Ian Paterson case: 'Rotting wound after mastectomy'
A woman who underwent an unnecessary mastectomy was left with a "black and rotting" wound, a court has heard.
Ian Paterson, of Altrincham, has denied 20 counts of wounding with intent against nine women and one man.
Judith Conduit said a blood clot was found during the procedure in 2001 and another surgeon did not have the correct implements to remove it.
She went to a hospital 94 times in 12 months as part of her recovery, Nottingham Crown Court heard.
Mr Paterson, of Castle Mill Lane, Ashley, Altrincham, Greater Manchester, was employed by Heart of England NHS Trust and also practised at privately-owned Spire Healthcare hospitals.
He is alleged to have told Mrs Conduit she had Dercum's disease, a condition he had only seen twice before in his career.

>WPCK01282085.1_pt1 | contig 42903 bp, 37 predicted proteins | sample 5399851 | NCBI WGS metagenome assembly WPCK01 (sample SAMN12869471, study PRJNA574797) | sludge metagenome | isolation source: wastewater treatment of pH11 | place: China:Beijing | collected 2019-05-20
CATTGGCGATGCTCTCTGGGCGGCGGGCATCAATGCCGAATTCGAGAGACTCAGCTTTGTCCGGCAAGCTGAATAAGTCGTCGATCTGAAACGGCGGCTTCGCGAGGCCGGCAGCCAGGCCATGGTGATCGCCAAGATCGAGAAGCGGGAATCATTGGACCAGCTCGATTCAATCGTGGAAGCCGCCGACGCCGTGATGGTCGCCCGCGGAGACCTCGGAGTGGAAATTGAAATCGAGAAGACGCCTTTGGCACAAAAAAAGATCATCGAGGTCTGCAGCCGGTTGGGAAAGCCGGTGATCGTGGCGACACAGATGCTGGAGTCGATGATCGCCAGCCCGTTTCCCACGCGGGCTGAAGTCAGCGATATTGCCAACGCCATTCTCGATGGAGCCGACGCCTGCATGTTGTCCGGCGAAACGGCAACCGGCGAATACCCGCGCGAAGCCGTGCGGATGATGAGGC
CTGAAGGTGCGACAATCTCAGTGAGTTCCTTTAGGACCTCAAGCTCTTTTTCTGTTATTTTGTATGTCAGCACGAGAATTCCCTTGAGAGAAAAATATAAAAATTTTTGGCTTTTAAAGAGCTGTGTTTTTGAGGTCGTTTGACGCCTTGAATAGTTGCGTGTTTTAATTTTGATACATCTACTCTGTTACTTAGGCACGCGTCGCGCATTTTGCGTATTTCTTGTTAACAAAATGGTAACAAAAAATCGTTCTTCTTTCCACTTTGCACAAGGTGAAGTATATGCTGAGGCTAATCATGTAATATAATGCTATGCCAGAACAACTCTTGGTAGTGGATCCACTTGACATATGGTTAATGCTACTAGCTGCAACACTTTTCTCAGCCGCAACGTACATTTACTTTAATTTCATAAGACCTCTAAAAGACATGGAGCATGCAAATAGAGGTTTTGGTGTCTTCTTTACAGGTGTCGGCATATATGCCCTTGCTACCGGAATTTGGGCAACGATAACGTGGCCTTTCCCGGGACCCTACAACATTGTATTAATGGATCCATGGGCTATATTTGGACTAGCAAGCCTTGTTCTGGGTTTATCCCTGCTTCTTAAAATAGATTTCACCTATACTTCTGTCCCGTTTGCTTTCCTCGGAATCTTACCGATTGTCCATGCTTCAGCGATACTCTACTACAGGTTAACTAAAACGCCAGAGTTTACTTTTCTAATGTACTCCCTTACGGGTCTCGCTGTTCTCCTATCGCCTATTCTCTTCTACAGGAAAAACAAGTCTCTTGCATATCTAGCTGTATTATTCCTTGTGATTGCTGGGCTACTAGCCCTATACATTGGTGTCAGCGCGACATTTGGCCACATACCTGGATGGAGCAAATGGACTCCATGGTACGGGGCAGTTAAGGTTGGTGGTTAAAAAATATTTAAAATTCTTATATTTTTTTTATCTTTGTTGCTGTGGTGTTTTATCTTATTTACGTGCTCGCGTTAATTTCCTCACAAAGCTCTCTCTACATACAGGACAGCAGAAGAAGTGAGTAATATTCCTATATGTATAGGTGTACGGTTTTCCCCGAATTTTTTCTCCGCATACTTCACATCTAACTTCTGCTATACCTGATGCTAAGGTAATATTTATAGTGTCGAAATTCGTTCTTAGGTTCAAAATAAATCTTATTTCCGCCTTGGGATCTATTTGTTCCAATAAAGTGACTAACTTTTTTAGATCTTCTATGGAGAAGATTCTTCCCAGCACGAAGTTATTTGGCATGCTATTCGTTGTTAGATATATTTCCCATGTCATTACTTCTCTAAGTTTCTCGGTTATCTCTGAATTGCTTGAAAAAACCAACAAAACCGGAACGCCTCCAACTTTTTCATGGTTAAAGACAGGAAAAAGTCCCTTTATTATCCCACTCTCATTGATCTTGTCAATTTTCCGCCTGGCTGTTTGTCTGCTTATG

She said: "He [Mr Paterson] said he could not keep removing the lumps because he was removing too much breast tissue and the only way forward would be to have a bilateral mastectomy."
Mrs Conduit said she was rushed to another hospital after the blood clot was discovered near to her heart during the procedure in July 2001.
The patient, then aged 47, had seen Mr Paterson in May and September 2000 when he removed lumps from her right and left breasts, which turned out to be benign fatty tissue, the court heard.
Breast surgery expert Prof Philip Drew, a senior lecturer in general surgery at the University of Hull, revisited her case.
While a number of operations carried out by Mr Paterson would appear reasonable to most surgeons, Prof Drew said, he thought the mastectomy was not.
He stated Mrs Conduit's condition was "mislabelled" as Dercum's.
The trial continues.